Reed Richards (Iaon Gruffudd, TV’s “Horatio Hornblower”) and Sue Storm (Jessica Alba) are supposed to get married. They have spent a lot of time planning what will hopefully be Sue’s dream wedding, but that is looking less and less likely; each of the previous wedding ceremonies has been canceled due to various emergencies. You know, they are superheroes and when duty calls… And now, the paparazzi are out in force to try to capture the nuptials. Sue’s brother, Johnny (Chris Evans, “Cellular”, the upcoming “Sunshine”) and Ben (Michael Chiklis, TV’s “The Shield”) are in attendance, ready to give their friends and fellow super-heroes, a grand send-off. But a mysterious force appears and dries up a bay in Japan, causing General Hager (Andre Braugher, having difficulty finding roles worthy of his talent since TV’s “Homicide”) to approach Richards and ask him to build a detection device. They soon learn the force is from another world and going from one planet to the other, robbing it of life force and then moving on, just as the planet self-destructs. This force, who rides a silvery surfboard, prompting the Fantastic Four to name him the Silver Surfer (they’re a bright bunch), has set his sights on Earth. Naturally, they can’t let that happen. But they don’t know what to do. Enter Dr. Doom (Julian McMahon, TV’s “Nip/ Tuck”) who wants in on the action. Will he be able to help the Fantastic Four?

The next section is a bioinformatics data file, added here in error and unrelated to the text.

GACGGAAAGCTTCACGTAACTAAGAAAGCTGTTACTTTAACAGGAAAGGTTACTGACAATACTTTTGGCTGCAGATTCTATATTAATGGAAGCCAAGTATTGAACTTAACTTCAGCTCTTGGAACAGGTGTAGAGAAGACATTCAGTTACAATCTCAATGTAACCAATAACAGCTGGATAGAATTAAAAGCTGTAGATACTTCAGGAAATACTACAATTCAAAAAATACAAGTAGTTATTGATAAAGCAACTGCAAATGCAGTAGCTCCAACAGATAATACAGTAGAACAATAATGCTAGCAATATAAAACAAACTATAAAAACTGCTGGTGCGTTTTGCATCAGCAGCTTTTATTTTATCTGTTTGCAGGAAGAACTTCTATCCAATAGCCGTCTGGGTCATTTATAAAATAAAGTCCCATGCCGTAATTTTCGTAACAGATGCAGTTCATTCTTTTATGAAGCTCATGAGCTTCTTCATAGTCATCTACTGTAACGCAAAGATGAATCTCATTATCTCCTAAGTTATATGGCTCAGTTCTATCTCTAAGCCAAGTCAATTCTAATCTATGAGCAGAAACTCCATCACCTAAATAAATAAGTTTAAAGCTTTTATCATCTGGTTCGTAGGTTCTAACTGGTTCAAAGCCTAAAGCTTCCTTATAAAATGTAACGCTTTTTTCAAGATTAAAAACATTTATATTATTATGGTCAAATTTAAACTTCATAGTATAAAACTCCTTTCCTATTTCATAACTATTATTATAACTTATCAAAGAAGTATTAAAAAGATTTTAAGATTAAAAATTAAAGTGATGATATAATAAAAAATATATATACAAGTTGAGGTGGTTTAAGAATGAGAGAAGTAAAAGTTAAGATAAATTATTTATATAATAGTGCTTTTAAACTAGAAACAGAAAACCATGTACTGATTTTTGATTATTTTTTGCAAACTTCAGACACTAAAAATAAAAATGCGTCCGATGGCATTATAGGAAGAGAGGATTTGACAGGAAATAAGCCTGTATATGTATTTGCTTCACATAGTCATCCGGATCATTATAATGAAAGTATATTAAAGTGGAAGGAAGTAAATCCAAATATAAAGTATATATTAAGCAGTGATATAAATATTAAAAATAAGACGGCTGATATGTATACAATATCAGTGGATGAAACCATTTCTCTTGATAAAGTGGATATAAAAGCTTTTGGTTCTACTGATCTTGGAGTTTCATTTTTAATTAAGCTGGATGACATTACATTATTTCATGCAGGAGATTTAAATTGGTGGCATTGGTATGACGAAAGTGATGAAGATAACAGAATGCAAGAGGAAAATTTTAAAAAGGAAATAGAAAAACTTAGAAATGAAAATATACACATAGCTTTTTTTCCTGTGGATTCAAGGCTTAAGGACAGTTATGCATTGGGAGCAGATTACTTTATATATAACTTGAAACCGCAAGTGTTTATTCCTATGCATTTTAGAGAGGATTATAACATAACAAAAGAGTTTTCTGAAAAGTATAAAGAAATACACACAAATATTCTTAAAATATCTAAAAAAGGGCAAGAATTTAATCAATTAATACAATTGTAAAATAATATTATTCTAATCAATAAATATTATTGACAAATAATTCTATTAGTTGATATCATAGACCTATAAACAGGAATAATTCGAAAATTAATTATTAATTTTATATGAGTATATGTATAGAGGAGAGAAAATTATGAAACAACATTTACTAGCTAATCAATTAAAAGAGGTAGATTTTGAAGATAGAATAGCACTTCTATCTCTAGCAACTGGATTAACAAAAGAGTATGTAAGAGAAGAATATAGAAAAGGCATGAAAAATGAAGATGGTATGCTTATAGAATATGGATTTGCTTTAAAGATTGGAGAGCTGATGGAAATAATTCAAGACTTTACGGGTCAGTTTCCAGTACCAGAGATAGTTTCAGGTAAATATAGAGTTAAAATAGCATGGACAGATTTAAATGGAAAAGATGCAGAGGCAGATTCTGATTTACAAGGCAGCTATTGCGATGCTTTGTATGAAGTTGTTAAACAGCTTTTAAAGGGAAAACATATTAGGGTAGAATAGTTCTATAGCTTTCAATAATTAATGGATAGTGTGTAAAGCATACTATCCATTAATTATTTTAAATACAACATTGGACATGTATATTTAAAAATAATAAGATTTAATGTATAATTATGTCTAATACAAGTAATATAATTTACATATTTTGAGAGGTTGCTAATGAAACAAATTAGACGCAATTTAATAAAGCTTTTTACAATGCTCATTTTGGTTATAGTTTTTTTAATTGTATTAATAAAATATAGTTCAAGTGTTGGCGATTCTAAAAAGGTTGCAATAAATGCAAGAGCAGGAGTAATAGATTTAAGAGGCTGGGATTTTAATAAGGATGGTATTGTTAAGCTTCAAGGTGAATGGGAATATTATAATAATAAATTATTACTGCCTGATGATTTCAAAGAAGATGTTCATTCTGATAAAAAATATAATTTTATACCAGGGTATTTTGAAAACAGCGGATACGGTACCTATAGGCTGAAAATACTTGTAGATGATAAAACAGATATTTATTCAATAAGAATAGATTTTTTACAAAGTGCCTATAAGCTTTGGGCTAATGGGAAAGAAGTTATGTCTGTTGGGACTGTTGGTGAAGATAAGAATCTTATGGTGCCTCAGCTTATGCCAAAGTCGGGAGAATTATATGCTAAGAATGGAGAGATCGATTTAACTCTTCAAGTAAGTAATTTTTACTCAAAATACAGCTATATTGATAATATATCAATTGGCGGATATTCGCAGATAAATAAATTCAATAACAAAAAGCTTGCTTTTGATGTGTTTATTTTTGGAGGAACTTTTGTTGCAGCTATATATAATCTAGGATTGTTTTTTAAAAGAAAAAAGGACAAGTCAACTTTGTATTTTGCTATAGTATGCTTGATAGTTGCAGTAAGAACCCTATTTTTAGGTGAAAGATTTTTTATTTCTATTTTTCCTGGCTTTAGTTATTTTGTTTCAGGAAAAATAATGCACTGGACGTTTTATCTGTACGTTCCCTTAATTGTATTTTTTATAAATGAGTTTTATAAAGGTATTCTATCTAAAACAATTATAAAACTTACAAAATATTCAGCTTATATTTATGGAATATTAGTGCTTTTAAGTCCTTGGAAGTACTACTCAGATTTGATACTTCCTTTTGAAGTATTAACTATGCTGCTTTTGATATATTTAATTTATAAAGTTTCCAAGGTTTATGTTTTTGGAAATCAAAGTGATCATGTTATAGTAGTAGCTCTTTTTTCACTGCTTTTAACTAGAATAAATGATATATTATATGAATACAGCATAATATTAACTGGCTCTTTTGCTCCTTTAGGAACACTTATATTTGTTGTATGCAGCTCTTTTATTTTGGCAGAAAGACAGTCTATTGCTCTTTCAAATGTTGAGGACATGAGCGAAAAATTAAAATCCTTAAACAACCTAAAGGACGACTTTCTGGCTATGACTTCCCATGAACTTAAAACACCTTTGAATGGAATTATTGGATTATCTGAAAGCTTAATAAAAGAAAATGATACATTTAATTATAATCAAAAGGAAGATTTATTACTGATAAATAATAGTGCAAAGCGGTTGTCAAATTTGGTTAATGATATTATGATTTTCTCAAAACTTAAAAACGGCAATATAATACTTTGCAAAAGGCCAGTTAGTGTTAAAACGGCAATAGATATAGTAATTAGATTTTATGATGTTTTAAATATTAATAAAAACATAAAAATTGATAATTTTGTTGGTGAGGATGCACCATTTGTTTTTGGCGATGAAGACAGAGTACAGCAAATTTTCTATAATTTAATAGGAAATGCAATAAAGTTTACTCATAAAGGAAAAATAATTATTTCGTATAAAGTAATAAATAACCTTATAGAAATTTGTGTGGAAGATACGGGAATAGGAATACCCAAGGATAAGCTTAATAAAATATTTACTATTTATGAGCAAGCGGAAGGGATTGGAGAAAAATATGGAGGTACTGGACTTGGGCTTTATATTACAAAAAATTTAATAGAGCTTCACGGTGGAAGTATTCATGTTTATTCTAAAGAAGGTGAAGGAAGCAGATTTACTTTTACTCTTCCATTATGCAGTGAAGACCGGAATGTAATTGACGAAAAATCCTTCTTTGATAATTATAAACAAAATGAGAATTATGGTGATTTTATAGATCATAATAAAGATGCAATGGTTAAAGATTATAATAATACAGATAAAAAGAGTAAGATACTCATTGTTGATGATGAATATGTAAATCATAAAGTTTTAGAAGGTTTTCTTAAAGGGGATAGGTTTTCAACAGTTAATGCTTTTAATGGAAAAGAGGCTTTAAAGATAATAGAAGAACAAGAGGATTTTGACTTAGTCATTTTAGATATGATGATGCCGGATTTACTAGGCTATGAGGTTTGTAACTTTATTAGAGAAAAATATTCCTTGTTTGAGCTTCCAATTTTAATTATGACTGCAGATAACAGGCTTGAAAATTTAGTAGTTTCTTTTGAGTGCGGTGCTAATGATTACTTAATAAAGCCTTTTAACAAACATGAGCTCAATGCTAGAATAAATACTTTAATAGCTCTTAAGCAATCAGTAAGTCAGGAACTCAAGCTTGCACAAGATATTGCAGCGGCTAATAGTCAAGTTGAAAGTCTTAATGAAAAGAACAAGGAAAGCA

I pretty much hated the original Fantastic Four”. In an era when “Spiderman” and “Batman Begins” can show how to make a superhero film right, “Fantastic Four” seems like a throwback to the bad superhero films of the 70s. Everything is too jokey, too commercial and too fast-paced.
Actually, that last complaint is a blessing in disguise. Each of the two films runs between 90 and 100 minutes. Given the time it takes to establish characters, both good and bad, the running time of these films is very brief. Everything seems rushed and the characters seem cartoonier because of it. We never have any time with the characters to build a real relationship, to watch them build any relationships of meaning. It makes the entire thing seem more than a little shallow.
See Reed in love with Sue.
See Sue in love with Reed.
But given the quality of these films, it is probably just as well that they don’t make us sit through an attempt to create something more meaningful, something more interesting.